The study of the normal and pathologic significance of the blood pressure has been a subject of interest for many years. It was not until mechanical instruments were available, however, that any accurate measurements of blood pressure were taken. Ludwig, in 1847, first obtained a blood pressure tracing. In 1882, almost forty years later, V. Basch invented the tonometer. Roy and Adami in 1890 modified this for external use and Riva Rocca in 1896 manufactured the first practical clinical instrument for taking blood pressures.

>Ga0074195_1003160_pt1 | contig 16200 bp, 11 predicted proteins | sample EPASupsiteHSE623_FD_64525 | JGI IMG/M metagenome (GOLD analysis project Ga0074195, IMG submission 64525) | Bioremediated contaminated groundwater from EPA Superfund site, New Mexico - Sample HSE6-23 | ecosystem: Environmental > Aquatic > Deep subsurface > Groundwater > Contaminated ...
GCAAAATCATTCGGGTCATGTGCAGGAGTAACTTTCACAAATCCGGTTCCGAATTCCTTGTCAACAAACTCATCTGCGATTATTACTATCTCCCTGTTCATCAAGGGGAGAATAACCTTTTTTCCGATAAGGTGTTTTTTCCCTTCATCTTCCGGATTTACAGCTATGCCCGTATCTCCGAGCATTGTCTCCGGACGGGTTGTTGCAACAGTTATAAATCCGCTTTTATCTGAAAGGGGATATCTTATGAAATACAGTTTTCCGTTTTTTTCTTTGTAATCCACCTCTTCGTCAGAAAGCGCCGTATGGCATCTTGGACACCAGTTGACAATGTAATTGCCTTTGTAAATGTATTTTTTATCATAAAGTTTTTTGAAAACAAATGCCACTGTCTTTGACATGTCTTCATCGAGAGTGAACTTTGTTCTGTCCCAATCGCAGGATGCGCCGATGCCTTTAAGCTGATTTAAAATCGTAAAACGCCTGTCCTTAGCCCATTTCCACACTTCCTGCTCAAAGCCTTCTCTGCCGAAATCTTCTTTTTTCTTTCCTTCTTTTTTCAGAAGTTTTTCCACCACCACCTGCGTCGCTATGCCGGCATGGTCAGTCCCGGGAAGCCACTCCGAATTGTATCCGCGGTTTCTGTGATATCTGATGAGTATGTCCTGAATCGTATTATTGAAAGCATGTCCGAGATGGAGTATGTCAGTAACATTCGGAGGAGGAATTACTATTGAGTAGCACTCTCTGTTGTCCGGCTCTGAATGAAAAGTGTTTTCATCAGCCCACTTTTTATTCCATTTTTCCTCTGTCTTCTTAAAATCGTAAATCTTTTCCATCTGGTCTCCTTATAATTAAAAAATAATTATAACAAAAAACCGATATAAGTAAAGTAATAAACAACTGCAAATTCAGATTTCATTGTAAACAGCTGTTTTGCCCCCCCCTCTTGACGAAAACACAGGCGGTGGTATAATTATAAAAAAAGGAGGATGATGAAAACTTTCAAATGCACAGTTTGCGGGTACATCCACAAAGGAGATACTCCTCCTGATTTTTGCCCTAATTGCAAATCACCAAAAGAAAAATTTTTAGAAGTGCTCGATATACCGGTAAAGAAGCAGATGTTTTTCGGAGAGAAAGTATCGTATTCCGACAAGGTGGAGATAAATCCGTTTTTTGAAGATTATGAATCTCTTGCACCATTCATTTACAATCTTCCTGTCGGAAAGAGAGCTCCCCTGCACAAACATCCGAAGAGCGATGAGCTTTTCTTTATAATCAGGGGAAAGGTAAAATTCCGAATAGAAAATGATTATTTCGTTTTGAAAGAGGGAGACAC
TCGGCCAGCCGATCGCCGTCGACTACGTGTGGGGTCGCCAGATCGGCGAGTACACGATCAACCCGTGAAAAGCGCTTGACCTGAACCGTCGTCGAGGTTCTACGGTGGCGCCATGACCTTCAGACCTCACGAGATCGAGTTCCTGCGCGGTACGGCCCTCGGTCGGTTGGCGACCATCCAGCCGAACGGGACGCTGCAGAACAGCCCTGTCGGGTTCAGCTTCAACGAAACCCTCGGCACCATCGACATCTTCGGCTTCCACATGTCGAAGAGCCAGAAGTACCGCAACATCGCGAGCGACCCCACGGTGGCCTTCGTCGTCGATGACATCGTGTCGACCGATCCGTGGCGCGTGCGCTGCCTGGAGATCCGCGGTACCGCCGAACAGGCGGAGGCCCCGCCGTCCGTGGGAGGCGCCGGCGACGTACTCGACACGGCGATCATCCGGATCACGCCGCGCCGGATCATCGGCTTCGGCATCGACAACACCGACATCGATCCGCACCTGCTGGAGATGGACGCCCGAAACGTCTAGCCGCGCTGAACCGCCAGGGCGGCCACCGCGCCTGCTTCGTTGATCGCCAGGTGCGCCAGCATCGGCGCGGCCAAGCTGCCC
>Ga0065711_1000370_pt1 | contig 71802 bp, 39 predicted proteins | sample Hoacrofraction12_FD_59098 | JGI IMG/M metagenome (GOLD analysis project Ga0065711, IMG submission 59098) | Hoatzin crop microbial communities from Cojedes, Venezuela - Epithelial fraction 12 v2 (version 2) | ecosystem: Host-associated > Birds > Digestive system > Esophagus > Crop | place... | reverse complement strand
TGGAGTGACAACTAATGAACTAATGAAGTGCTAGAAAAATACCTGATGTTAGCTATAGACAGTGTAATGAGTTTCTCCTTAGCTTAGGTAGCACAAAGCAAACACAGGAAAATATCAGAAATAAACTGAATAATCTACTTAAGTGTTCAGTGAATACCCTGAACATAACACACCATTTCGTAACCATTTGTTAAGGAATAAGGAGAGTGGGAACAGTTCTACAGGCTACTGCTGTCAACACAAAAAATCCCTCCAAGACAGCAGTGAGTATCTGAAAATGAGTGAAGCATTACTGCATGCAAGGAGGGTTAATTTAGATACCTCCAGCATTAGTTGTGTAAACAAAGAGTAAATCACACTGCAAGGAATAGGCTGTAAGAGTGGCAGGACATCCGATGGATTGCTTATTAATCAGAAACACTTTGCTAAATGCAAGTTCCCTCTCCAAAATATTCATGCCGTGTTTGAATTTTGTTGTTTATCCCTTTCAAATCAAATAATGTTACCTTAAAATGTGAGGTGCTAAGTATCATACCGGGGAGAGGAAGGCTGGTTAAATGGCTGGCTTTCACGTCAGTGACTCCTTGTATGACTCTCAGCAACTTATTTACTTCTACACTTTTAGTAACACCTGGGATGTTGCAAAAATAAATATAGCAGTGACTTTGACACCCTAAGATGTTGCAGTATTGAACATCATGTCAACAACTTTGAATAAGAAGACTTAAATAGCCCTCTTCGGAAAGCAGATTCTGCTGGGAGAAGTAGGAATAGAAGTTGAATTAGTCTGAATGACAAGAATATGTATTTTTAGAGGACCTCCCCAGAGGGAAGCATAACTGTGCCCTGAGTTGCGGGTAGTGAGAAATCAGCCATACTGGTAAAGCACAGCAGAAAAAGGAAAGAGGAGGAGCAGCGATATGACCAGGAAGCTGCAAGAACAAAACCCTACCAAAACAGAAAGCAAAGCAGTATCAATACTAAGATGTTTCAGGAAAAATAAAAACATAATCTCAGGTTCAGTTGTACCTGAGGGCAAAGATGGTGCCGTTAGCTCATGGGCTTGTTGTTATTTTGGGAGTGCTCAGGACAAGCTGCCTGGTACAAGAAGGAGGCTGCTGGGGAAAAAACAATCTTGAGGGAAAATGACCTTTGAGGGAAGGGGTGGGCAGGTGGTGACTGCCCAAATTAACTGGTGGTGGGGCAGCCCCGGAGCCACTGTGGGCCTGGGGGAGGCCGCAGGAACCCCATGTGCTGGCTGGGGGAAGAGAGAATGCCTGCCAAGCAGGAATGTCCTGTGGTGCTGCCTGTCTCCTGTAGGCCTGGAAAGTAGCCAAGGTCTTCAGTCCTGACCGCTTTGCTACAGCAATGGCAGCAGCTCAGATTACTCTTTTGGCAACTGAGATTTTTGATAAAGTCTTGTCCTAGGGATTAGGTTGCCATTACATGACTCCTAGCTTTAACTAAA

During the last two decades, the clinical literature has been filled with blood pressure observations on both man and animal. The normal blood pressure of man has been established by a score of investigators; Alvarez,1 Barach and Marks,2 Cook,3 Dawson,4 Fisher,5 Frau Wolfensohn-Kriss,6 Goepp,7 Greene,8 Kammerer,9 Lee,10 MacKenzie,11 Michael,12 Sallom,13 Smith,14 Sorapure,15 Weysse,16 and Woley.17 The series by Goepp included 9,996 determinations; that of Fisher, 12,647;